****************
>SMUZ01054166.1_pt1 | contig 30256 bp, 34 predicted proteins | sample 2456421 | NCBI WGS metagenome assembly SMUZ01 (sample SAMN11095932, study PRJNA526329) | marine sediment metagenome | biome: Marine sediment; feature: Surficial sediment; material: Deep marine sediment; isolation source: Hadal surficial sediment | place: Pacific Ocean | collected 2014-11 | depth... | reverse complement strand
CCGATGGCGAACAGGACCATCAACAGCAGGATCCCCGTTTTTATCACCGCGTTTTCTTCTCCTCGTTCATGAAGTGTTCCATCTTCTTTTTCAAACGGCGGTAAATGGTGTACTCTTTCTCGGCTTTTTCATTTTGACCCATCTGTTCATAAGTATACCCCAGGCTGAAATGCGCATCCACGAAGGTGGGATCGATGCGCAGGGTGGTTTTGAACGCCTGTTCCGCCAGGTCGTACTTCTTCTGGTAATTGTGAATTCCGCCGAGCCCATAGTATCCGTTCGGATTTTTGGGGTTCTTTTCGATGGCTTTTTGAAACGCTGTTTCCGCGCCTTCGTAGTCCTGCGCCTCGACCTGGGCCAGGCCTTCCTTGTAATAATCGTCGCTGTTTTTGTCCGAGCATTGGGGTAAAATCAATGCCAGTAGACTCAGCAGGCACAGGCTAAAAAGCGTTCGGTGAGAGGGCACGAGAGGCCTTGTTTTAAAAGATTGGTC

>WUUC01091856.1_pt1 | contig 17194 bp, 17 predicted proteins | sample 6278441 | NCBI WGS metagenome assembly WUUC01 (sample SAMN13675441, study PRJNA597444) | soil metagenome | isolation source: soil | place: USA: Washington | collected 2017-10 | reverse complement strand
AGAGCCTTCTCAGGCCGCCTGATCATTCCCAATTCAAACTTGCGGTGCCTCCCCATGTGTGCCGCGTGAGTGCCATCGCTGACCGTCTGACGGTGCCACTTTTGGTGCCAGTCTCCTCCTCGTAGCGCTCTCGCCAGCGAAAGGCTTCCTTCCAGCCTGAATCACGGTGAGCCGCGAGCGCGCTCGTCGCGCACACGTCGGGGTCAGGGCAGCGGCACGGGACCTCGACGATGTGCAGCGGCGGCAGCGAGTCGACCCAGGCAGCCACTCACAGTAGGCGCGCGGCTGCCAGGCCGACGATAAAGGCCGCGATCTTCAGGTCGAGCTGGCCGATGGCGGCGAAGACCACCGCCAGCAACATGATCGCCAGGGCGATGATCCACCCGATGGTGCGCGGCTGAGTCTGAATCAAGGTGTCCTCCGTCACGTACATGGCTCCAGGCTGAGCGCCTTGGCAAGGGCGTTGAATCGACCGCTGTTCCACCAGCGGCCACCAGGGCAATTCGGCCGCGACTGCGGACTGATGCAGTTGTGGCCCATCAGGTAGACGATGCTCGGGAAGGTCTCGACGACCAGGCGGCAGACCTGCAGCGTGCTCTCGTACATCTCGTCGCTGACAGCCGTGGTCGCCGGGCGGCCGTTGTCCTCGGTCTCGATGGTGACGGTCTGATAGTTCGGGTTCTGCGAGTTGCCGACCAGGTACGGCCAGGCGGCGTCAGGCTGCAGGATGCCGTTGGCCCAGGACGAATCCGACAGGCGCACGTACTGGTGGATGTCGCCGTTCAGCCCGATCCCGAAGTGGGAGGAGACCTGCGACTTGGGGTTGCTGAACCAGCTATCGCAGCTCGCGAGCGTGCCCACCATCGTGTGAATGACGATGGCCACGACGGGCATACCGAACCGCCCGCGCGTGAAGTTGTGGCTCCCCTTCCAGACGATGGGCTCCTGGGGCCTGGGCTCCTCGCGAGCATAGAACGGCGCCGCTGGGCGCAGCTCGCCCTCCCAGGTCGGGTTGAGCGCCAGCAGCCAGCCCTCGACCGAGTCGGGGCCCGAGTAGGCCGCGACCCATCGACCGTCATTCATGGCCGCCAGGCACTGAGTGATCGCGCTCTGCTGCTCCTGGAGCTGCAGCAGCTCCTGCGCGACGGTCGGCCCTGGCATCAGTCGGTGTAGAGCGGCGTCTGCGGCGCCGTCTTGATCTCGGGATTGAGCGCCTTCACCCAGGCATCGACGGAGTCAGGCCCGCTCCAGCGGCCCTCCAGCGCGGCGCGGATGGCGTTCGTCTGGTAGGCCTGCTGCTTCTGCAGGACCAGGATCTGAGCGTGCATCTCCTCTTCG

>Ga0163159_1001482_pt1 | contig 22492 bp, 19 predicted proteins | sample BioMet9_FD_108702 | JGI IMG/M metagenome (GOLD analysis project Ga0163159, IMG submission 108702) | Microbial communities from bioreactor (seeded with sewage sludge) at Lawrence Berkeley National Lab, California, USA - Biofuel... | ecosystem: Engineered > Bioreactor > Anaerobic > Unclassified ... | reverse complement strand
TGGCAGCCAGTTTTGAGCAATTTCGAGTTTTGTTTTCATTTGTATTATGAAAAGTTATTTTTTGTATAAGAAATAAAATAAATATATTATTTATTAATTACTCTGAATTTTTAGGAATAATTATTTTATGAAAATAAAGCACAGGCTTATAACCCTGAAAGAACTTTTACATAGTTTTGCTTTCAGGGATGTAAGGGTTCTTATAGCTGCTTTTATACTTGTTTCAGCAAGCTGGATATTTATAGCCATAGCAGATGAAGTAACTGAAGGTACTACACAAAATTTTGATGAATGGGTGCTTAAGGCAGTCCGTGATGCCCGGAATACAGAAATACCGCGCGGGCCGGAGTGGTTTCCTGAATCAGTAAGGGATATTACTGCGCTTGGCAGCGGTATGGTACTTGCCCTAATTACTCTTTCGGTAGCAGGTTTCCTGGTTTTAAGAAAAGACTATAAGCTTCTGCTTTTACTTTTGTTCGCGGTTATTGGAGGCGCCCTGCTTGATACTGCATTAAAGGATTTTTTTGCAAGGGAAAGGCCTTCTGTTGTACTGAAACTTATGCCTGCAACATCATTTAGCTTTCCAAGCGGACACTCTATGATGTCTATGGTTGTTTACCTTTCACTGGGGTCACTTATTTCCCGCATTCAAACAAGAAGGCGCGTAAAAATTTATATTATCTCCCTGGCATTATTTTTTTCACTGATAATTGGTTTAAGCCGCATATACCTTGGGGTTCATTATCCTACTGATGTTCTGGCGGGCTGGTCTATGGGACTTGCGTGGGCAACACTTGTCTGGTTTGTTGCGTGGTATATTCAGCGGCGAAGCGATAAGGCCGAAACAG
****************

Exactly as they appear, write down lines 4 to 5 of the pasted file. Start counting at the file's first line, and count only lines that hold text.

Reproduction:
AGAGCCTTCTCAGGCCGCCTGATCATTCCCAATTCAAACTTGCGGTGCCTCCCCATGTGTGCCGCGTGAGTGCCATCGCTGACCGTCTGACGGTGCCACTTTTGGTGCCAGTCTCCTCCTCGTAGCGCTCTCGCCAGCGAAAGGCTTCCTTCCAGCCTGAATCACGGTGAGCCGCGAGCGCGCTCGTCGCGCACACGTCGGGGTCAGGGCAGCGGCACGGGACCTCGACGATGTGCAGCGGCGGCAGCGAGTCGACCCAGGCAGCCACTCACAGTAGGCGCGCGGCTGCCAGGCCGACGATAAAGGCCGCGATCTTCAGGTCGAGCTGGCCGATGGCGGCGAAGACCACCGCCAGCAACATGATCGCCAGGGCGATGATCCACCCGATGGTGCGCGGCTGAGTCTGAATCAAGGTGTCCTCCGTCACGTACATGGCTCCAGGCTGAGCGCCTTGGCAAGGGCGTTGAATCGACCGCTGTTCCACCAGCGGCCACCAGGGCAATTCGGCCGCGACTGCGGACTGATGCAGTTGTGGCCCATCAGGTAGACGATGCTCGGGAAGGTCTCGACGACCAGGCGGCAGACCTGCAGCGTGCTCTCGTACATCTCGTCGCTGACAGCCGTGGTCGCCGGGCGGCCGTTGTCCTCGGTCTCGATGGTGACGGTCTGATAGTTCGGGTTCTGCGAGTTGCCGACCAGGTACGGCCAGGCGGCGTCAGGCTGCAGGATGCCGTTGGCCCAGGACGAATCCGACAGGCGCACGTACTGGTGGATGTCGCCGTTCAGCCCGATCCCGAAGTGGGAGGAGACCTGCGACTTGGGGTTGCTGAACCAGCTATCGCAGCTCGCGAGCGTGCCCACCATCGTGTGAATGACGATGGCCACGACGGGCATACCGAACCGCCCGCGCGTGAAGTTGTGGCTCCCCTTCCAGACGATGGGCTCCTGGGGCCTGGGCTCCTCGCGAGCATAGAACGGCGCCGCTGGGCGCAGCTCGCCCTCCCAGGTCGGGTTGAGCGCCAGCAGCCAGCCCTCGACCGAGTCGGGGCCCGAGTAGGCCGCGACCCATCGACCGTCATTCATGGCCGCCAGGCACTGAGTGATCGCGCTCTGCTGCTCCTGGAGCTGCAGCAGCTCCTGCGCGACGGTCGGCCCTGGCATCAGTCGGTGTAGAGCGGCGTCTGCGGCGCCGTCTTGATCTCGGGATTGAGCGCCTTCACCCAGGCATCGACGGAGTCAGGCCCGCTCCAGCGGCCCTCCAGCGCGGCGCGGATGGCGTTCGTCTGGTAGGCCTGCTGCTTCTGCAGGACCAGGATCTGAGCGTGCATCTCCTCTTCG

>Ga0163159_1001482_pt1 | contig 22492 bp, 19 predicted proteins | sample BioMet9_FD_108702 | JGI IMG/M metagenome (GOLD analysis project Ga0163159, IMG submission 108702) | Microbial communities from bioreactor (seeded with sewage sludge) at Lawrence Berkeley National Lab, California, USA - Biofuel... | ecosystem: Engineered > Bioreactor > Anaerobic > Unclassified ... | reverse complement strand